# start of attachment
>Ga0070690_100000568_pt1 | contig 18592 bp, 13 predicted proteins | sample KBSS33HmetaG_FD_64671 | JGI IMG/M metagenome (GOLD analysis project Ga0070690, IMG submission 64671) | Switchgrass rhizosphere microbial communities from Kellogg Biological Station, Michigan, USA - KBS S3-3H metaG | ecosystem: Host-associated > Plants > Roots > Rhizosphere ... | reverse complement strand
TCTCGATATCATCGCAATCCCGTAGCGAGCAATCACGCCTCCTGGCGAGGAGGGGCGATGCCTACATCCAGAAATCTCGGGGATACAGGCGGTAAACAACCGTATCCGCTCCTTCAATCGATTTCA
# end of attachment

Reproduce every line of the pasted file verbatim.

>Ga0070690_100000568_pt1 | contig 18592 bp, 13 predicted proteins | sample KBSS33HmetaG_FD_64671 | JGI IMG/M metagenome (GOLD analysis project Ga0070690, IMG submission 64671) | Switchgrass rhizosphere microbial communities from Kellogg Biological Station, Michigan, USA - KBS S3-3H metaG | ecosystem: Host-associated > Plants > Roots > Rhizosphere ... | reverse complement strand
TCTCGATATCATCGCAATCCCGTAGCGAGCAATCACGCCTCCTGGCGAGGAGGGGCGATGCCTACATCCAGAAATCTCGGGGATACAGGCGGTAAACAACCGTATCCGCTCCTTCAATCGATTTCA